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Summer Checklist for the Class of 2021

I can't believe it's mid-June. While I know our high school seniors have been thrown for a loop, I want to make sure one thing is certain: Summer 2020 is productive, straightforward, and personal for every rising senior.

Here are the five most important things to do now that school is out:

1. Be resourceful with your summer when it comes to a reportable activity for your application.

I have heard from so many students over the last few months who are upset about COVID-19 canceling their summer job or internship. You can absolutely list that canceled opportunity in the new COVID-19 section of the Common Application. But here's the thing about this summer: what you do for yourself, your family, and your community will be one thousand times more meaningful than anything else. Taking care of your younger siblings while your parents work, overseeing the medical care of a grandparent, or packing and distributing critical supplies for those in need in your hometown will shine brighter than anything else on your application. Hours per week and the number of weeks you do this activity matter so you need to invest the time into it. It is often the things we do when the chips are down which matter most.
 

2. Write your college essay—now!

The best time to write your main college essay is June, right after junior year ends. Due to all of the end-of-year thoughts, your emotional acuity is as sharp as it will ever be. Tap into those emotions. They translate into deeply personal essays which move the admissions officers to fight for you. Spend the next few weeks choosing a topic, writing your essay, and editing it to perfection. If you can get the essay done by the end of June, you will be far ahead of any timelines you make for yourself!


To get started, download my Ultimate Guide to Picking the Perfect College Essay Topic — for free!



3. Start writing supplemental essays as soon as your main college essay is complete.

Colleges typically do not update their supplemental essay prompts until August 1st when the Common Application does its annual update. But colleges seem to be more aware this year that delaying their prompts would be another blow to our students. Over the last week, I have posted on my Instagram Story a dozen or so colleges which have already announced their new supplemental essay prompts for the 2020-2021 admissions cycle. And the more colleges that announce, the more pressure it puts on other colleges to get their acts together, especially if they plan to reuse the same prompts as last year. You don't want to wait until August or later to start writing these supplemental essays. They can be more time-consuming than the main essay if the student is applying to selective colleges which are more likely to require additional essays.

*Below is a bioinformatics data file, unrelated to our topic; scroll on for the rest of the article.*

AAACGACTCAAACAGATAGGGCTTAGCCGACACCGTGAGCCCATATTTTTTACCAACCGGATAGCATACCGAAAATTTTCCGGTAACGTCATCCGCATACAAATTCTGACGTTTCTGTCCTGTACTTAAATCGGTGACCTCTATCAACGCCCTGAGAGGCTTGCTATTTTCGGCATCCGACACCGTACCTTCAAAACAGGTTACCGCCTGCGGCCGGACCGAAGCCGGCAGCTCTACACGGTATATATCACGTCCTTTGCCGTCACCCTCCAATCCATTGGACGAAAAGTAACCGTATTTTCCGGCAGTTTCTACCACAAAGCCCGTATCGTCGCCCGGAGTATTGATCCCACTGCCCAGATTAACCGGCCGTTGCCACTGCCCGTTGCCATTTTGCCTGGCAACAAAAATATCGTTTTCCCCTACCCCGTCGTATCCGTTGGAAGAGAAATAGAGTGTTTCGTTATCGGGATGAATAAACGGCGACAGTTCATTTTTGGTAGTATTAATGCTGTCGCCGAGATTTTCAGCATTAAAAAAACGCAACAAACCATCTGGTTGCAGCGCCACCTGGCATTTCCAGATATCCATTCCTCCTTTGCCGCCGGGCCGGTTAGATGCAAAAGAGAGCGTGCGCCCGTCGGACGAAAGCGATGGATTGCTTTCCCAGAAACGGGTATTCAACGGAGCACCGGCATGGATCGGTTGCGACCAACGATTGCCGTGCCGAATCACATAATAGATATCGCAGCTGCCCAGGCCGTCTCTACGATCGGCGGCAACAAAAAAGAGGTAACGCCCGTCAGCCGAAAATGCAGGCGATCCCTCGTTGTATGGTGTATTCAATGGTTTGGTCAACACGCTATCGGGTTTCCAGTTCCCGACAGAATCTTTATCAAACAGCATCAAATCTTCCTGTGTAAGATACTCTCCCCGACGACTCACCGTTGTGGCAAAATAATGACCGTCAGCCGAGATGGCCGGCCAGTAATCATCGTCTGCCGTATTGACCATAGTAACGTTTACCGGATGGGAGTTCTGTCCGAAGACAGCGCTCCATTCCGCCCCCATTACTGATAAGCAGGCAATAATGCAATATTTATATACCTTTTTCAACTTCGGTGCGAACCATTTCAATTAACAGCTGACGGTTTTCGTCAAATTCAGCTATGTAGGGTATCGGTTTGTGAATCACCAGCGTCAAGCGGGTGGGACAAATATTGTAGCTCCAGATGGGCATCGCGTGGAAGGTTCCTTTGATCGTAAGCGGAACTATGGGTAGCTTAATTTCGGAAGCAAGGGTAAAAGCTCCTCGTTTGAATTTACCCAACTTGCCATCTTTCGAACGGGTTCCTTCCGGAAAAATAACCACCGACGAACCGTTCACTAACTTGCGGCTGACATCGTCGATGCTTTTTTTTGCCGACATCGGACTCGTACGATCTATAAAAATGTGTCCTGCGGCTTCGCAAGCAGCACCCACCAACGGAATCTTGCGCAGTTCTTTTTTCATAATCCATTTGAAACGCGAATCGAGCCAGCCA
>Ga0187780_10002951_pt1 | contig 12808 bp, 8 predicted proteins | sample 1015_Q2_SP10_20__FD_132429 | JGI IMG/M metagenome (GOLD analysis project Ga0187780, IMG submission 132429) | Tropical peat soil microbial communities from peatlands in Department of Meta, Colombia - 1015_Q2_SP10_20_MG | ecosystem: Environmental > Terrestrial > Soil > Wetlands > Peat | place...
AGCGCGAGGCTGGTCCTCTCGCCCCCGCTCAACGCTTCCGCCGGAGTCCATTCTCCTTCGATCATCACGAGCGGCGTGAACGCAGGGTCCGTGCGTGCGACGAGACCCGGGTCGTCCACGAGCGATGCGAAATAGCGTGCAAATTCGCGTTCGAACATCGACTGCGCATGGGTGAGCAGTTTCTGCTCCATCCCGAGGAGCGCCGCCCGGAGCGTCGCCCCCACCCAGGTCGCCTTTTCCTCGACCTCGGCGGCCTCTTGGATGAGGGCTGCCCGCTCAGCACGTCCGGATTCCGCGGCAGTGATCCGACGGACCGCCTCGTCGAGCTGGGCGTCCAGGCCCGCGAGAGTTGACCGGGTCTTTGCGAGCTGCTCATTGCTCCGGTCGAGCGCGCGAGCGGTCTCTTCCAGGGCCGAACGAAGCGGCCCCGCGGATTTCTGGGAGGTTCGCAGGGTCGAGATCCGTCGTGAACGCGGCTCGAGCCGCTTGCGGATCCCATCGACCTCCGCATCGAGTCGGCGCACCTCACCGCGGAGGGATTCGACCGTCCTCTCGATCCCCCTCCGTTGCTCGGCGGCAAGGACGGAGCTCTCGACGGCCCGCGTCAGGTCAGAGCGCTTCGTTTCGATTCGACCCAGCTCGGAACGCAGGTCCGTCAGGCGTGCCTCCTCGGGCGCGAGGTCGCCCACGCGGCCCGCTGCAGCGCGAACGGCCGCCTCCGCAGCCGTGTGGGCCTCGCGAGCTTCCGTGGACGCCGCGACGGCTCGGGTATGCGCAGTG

4. Take a trip, a virtual trip, once a week this summer.

College admissions offices are still not open, but most provide online virtual tours and information sessions. Even though a virtual trip is just a little drop of insight into a college compared to a real in-person visit, it can help you narrow down some choices and be able to decide which colleges to visit once campuses reopen. You will save a lot of money and time by doing virtual research now on the colleges on your list.
 

5. Start filling out applications.

I always tell students who have writer's block on their essays or simply just need a break from writing to start filling out the sections of their college applications. The Common Application is expected to make some small tweaks to the template students use for this coming year, but anything a student inputs before August 1st rolls over to the updated version automatically. The "Activities" section of the application takes the longest time to fill out and tends to be a work in progress as senior year presents new opportunities which can shift the activities around and change titles, descriptions, and achievements. Getting started on it now can give you peace of mind going into senior year.
I know this summer is not what you imagined it would be. You are worried about standardized tests, finalizing your college list, and trying to have a semblance of normalcy. But you will look back on this summer as the most maturing and transformative time in your life. With half the colleges adopting a test optional policy this year, students might not have to scramble and take standardized tests this fall. Not being able to visit colleges until the fall may result in students having more reasonable and shorter college lists. And knowing that anything fancy this summer (whether it's a fancy internship or experience) is the last thing an admissions officer wants to learn about you, might allow you to see the power of your own ideas and individual impact on those around you. When we are able to do more with less, we are more creative, clear-minded, and purposeful. Let this summer be the most influential pivot of your life thus far.